We all know that reading is good for your emotional health, but here are 11 ways being a reader is super useful for your career, and 7 reasons that being a slow reader is actually a good thing.

Helen Sedwick debunks 5 legal myths writers still fall for.

China is known for censorship, but this time they’ve gone too far. See why Chinese censors are targeting…Winnie-the-Pooh.

CRAFT

So you wrote a stand-alone book, but now readers are demanding more. Ellen Kushner has tips on writing a sequel when you didn’t plan to write a sequel.

Laying the groundwork for your novel is important. One thing to consider are story tropes. Jami Gold looks at whether story tropes are lazy or helpful to writers. Openings cue readers into what sort of story they are in for, so Tina Ann Forkner describes how to make a grand opening.

Once we decide on what story we want to tell, we have to decide how to tell it. Janice Hardy give advice on figuring out the plot, while Heather Webb reminds us that every good book is a mystery—even when it’s not.

Description can make or break a story. Angela Ackerman and Becca Puglisi share description checklists and tip sheets to help you get it right, while Phyllis Richardson takes a look at the real buildings behind Pemberley, Manderley, and Howard’s End.

Characters make the whole story gel. K.M. Weiland has 5 tips for writing a likable “righteous” character, while Jeanne Harrell is all about blowing up your point of view.

Fantasy often relies on Medieval norms, but Oren Ashkenazi looks at 6 ways rapid communication changes a fantasy setting.

Professional opinions of your story matter. Getting manuscript feedback from an agent is valuable—if you ask the right questions. Janet Reid gives us questions to ask at a conference manuscript evaluation. And Steve Laube answers the question: should you hire a freelance editor?

Chelsey Pippin shares 18 things every young writer should know, Sarah Moore has 1 simple technique to improve your writing in 10 minutes a day, and Ruth Harris discusses living with the discomfort of being a writer—and succeeding anyway.

Taking a look inside the lives of other authors can be informative. Rebecca Stott talks about growing up in a Christian cult, while Sue Shanahan investigates the world of William Joyce.

BUSINESS

Michele Cobb shares 5 reasons audiobook sales are booming and how you can be a part of this growth, and Angela Quarles tells us how to pick the narrator for your audiobook.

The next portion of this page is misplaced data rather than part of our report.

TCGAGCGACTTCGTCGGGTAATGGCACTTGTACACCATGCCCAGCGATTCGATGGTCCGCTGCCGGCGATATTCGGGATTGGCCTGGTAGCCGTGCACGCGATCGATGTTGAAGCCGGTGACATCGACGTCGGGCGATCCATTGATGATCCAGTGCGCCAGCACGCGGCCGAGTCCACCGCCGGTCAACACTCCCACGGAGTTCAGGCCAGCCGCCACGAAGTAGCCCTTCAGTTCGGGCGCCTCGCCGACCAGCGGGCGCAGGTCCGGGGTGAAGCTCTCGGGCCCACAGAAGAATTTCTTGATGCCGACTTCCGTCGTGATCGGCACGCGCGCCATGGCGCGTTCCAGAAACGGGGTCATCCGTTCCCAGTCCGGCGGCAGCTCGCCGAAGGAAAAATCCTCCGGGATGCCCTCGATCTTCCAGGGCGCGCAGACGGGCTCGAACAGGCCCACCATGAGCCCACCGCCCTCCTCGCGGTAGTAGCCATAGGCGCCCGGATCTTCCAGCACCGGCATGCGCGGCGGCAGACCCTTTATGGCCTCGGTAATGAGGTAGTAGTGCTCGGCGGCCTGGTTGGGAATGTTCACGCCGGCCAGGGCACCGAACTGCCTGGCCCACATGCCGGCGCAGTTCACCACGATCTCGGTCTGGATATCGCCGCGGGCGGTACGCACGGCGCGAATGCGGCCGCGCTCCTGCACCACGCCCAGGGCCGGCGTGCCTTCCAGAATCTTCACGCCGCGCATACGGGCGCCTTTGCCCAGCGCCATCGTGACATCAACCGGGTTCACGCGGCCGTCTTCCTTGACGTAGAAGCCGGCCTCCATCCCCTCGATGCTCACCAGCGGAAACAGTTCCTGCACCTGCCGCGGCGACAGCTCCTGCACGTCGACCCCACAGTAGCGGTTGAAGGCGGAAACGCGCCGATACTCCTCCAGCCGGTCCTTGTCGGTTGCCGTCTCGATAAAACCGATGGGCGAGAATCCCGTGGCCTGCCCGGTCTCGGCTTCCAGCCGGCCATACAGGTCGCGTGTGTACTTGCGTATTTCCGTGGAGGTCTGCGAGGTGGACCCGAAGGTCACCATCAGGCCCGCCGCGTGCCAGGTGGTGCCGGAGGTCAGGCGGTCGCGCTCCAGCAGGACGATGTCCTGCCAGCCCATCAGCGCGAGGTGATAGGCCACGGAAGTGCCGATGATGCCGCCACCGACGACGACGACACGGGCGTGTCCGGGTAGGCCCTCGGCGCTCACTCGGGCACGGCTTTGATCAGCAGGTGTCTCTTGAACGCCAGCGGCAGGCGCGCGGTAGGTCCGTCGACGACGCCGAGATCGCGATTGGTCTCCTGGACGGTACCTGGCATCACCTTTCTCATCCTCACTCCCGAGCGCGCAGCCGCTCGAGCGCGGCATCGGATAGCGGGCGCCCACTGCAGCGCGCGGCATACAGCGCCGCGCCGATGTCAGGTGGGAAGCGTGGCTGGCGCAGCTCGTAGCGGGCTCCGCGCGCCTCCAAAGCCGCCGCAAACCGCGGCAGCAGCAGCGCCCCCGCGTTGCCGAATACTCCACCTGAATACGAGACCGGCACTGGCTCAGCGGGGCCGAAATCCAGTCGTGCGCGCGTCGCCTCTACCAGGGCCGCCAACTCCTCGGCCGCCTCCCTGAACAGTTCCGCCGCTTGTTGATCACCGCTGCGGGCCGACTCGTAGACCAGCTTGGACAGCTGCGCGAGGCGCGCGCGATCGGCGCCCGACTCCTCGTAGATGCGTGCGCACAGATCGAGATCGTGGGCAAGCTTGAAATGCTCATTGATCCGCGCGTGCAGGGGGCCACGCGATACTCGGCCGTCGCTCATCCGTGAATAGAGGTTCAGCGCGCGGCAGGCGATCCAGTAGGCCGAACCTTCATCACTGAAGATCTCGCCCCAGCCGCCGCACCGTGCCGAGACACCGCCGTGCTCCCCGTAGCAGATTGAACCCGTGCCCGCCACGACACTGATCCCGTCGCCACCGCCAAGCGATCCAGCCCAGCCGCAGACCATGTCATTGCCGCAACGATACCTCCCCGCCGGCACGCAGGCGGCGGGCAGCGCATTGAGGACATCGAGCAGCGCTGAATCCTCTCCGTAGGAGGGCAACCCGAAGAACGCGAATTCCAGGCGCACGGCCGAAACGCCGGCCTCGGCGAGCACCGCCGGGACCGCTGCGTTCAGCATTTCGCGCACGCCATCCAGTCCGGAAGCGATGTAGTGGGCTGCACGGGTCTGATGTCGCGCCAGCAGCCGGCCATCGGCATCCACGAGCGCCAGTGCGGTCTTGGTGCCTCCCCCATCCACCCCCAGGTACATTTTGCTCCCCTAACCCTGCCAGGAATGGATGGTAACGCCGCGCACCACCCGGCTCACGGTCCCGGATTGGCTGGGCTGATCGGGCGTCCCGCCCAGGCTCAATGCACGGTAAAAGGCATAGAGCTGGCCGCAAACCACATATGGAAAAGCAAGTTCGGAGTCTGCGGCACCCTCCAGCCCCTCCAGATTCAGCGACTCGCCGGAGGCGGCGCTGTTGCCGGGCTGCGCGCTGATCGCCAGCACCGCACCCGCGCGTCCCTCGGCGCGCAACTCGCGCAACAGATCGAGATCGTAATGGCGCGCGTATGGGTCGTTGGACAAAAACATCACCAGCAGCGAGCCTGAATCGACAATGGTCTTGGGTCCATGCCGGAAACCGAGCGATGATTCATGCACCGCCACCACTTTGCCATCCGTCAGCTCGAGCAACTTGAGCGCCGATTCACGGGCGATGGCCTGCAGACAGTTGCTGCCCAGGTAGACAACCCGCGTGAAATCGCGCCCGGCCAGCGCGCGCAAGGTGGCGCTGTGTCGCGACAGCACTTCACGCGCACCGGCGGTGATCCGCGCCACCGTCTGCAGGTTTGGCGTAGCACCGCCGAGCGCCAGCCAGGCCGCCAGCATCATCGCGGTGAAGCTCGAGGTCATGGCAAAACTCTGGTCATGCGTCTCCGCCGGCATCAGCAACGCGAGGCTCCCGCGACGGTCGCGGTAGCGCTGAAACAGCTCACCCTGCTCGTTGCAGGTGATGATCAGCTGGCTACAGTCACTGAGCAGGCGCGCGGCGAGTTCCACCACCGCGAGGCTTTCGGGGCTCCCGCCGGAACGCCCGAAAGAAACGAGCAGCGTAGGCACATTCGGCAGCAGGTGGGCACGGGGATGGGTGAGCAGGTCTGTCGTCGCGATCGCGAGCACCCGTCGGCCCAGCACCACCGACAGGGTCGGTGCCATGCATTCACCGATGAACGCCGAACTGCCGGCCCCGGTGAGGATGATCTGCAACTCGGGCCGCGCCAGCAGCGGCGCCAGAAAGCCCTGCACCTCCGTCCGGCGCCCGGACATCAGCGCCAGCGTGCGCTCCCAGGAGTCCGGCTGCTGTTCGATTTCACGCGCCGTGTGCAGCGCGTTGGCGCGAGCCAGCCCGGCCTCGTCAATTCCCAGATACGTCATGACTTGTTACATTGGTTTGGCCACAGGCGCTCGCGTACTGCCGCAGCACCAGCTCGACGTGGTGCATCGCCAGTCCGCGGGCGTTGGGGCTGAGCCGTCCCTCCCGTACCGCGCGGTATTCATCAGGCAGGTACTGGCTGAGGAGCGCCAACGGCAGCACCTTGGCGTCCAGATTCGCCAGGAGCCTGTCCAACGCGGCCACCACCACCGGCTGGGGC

Amazon is able to do its own reader analytics, but most publishers can’t get that information. Enter Jellybooks, who now focuses on reader analytics for their clients.

Ever wonder what it takes to self-publish a literary novel? Nicole Dieker bares all as she crunches the numbers for her self-published literary novel launch.

Beth Bacon pulls back the curtain and gives us an 8-stage ebook project workflow checklist for self-published authors for after the manuscript is done.

Distribution is key to selling books. Amy Collins looks at the pros and cons of going exclusively with a single distribution outlet.

Many people have stories to tell that just aren’t commercially viable. Janet Reid has found outlets and purpose for non-commercial memoirs.

It takes a lot to market successfully. Lisa Tener has 9 keys to clarifying the target market, Carolyn Howard-Johnson lists 15 book publicity commandments, Matt Aird tells us why we should market to grow author platform rather than sell books, and Drew Chial shows how NOT to hold an author event.

Your website/blog is your author focal point online. Jami Gold discusses how to make a reader-friendly website, Ben Steele tells how to pitch a guest post to a blog, and Jim Stewart has 5 essential blog foundations for strong SEO.

Social media is a big way writers connect with readers. Savvy Book Writers describes how we can get the most out of social media, Alycia W. Morales has 10 easy ways to promote others and 5 advanced ways to promote others, and Frances Caballo clues us in on some recent social media changes.